Now, back to my original point: the things left to pursue in one’s chosen career or life path.  Tallinn, Estonia was such a waypoint for me personally this past weekend, the reason being that the event I took part in was a professional boxing card.

For the longest time, since the onset of my personal pro wrestling career, I’ve been fighting to defend the credibility of my fighting art, called professional wrestling.  There have always been detractors and shit-talkers and there always will be.  Still, I have always felt compelled to defend the honor of my business, which many see as a faux sport.  Like one of my early role models, Bret “Hitman” Hart, said in his autobiography some years back, “It seems as though I’ve been defending professional wrestling my entire life.”

Bret Hart vs Ric Flair

Bret Hart and Ric Flair slugging it out back in 1992 in the World Wrestling Federation.

For me, I’ve always prided myself on being legitimate when I step into the ring.  I take my sport seriously.  Regardless of how many people – some contemporaries included – have prostituted and bastardized our trade, for me, I’ve always strived to take the higher road of credibility.  I’ve gone the extra mile and fought tooth and nail to retain integrity in the believability of professional wrestling.  For me, it’s a matter of professional pride.

Being able to parlay my skills and take part in the Warrior Fight Series 1 event this past Saturday night in Tallinn, Estonia on March 25 was a true milestone for me.  It was history in the making.

Photo by Karli Saul 15

Photographer Karli Saul captures my ring entrance in Estonia in dazzling colors.

I was able to step into the ring in front of a virgin audience, engage them and win them over, making believers in the process, as I fought against a true athletic stud in Vladimir Kulakov of Russia.  This was an international match of epic proportions: the time-tested, world-traveled ring veteran against the younger Russian pro wrestling champion and a literal wolverine amongst his peers.  It was action and reaction, just as professional wrestling should be, in front of an audience that was there with an open mind, ready to make their initial assessment of the grappling game that is professional wrestling.  It was an ambitious endeavor to win over a new fan base and build where no one else had built or wandered before.

Photo by Martin Ahven (2)

Photographer Martin Ahven gets a good shot of the intensity of my match with Kulakov.

It is in this – venturing out into new, uncharted territories – that I take personal gratification in at this stage of my pro wrestling career.  I pioneered the business in Finland back in 2003 along with promoter Patrik Pesola, which launched an entire scene in the country.  My hallmark is set in stone as the most successful professional wrestler ever out of the Nordics and the northern sector of Europe.  My track record globally attests to that claim, and my championship reigns worldwide, along with my lengthy list of name opposition all around the world support that argument.  Now, I need a new mountain to climb.  A new challenge to contest.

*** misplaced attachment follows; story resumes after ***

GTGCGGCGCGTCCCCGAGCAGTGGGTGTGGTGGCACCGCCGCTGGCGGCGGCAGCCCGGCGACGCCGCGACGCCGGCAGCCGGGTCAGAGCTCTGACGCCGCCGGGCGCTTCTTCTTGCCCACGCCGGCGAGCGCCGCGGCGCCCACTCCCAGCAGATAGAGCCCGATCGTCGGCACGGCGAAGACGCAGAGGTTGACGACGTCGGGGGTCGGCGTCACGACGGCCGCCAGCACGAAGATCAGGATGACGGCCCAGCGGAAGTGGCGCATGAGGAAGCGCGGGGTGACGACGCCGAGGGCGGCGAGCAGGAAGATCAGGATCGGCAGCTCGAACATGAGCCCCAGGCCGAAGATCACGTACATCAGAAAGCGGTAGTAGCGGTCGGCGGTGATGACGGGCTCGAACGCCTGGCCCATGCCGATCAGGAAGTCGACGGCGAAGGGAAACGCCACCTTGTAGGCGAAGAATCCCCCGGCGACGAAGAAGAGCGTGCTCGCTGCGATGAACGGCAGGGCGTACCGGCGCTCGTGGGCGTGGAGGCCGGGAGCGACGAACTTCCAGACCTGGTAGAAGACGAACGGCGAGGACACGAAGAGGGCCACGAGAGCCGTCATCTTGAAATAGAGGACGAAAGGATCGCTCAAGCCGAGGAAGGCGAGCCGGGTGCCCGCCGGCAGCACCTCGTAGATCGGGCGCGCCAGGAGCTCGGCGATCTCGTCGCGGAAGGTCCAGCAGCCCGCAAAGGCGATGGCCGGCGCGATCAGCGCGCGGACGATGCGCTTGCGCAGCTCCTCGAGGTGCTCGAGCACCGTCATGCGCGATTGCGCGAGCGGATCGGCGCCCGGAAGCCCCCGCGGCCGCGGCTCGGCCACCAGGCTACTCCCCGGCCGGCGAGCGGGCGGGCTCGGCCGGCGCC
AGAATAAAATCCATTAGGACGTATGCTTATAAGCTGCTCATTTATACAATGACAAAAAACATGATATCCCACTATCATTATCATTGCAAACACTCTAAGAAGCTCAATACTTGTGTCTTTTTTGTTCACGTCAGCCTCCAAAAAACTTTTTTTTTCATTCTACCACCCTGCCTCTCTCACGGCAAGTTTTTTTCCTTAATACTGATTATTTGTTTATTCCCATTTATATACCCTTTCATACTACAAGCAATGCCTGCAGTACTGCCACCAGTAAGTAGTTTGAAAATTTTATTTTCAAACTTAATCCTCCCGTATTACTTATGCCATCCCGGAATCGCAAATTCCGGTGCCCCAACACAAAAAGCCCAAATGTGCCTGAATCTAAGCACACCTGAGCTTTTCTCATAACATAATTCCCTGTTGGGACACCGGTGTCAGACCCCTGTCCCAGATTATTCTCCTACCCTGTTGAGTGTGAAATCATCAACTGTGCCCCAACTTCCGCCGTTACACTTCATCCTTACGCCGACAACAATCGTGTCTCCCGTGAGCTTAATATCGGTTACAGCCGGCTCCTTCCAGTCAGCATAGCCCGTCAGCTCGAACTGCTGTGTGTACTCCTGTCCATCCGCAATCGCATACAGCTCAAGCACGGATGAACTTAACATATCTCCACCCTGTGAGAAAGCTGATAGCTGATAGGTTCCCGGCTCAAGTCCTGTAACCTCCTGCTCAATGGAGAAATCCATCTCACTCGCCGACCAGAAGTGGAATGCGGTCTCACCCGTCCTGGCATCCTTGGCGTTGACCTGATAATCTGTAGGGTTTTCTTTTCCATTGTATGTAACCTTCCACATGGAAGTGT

Tallinn was the beginning of another chapter in my personal pro wrestling career.  I want to thank the promoter of EST Boxing, Mr. Grinkin, for having the faith to present pro wrestling on his card.  I want to also thank the Estonian media at large for covering the match to the degree that it has received media attention, which you can see e.g. from the link below:

http://sport.delfi.ee/news/voitlussport/poks/delfi-video-esmakordselt-eestis-ameerika-wrestlingu-sou-naerutas-tondiraba-publikut?id=77670846

Every one of us has the chance to build our own legacy in whatever our chosen endeavor is.  The true question is, how much heart do you really have to pursue your ambitions and goals, turning your dreams into a reality?

Life is short.  Make yours spectacular.

I am proud to say that this starting week, from Monday to Friday (February 3 – 7), I will be the guest DJ of the week on Finland’s number one rock radio station, Radio Rock.

Air times for my guest DJ spots are 14:30 and 17:30 in the afternoons throughout the weekdays.  Be sure to tune in for my choice picks of my favorite hard rock and metal artists of all time, plus interview verbatim with Yours Truly!

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In case you enjoy my verbatim and dig what I do, you can also support “The Rebel’s” rebellion by joining/liking my official Facebook page here: https://www.facebook.com/therebelstarbuck